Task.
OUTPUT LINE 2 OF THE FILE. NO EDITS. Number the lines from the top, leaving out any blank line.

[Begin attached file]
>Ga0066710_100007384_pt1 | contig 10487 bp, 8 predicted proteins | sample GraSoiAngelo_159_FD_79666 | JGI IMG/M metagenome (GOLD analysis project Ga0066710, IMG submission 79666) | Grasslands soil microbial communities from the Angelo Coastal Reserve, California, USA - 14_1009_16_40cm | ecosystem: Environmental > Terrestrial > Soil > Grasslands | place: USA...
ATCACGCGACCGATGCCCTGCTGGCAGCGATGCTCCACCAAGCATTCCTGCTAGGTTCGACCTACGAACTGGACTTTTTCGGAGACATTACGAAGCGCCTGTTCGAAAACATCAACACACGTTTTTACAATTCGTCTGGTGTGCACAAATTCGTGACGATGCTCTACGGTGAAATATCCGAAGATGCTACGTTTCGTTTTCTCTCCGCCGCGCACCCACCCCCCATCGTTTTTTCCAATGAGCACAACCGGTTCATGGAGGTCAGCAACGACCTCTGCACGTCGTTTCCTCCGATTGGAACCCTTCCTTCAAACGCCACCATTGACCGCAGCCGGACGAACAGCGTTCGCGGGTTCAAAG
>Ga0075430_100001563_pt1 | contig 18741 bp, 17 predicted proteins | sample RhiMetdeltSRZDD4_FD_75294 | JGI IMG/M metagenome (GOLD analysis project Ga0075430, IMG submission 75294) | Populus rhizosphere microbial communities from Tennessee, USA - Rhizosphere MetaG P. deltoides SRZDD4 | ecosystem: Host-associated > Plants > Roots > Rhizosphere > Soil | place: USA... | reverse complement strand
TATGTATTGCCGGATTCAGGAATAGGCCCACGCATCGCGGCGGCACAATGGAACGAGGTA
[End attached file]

ATCACGCGACCGATGCCCTGCTGGCAGCGATGCTCCACCAAGCATTCCTGCTAGGTTCGACCTACGAACTGGACTTTTTCGGAGACATTACGAAGCGCCTGTTCGAAAACATCAACACACGTTTTTACAATTCGTCTGGTGTGCACAAATTCGTGACGATGCTCTACGGTGAAATATCCGAAGATGCTACGTTTCGTTTTCTCTCCGCCGCGCACCCACCCCCCATCGTTTTTTCCAATGAGCACAACCGGTTCATGGAGGTCAGCAACGACCTCTGCACGTCGTTTCCTCCGATTGGAACCCTTCCTTCAAACGCCACCATTGACCGCAGCCGGACGAACAGCGTTCGCGGGTTCAAAG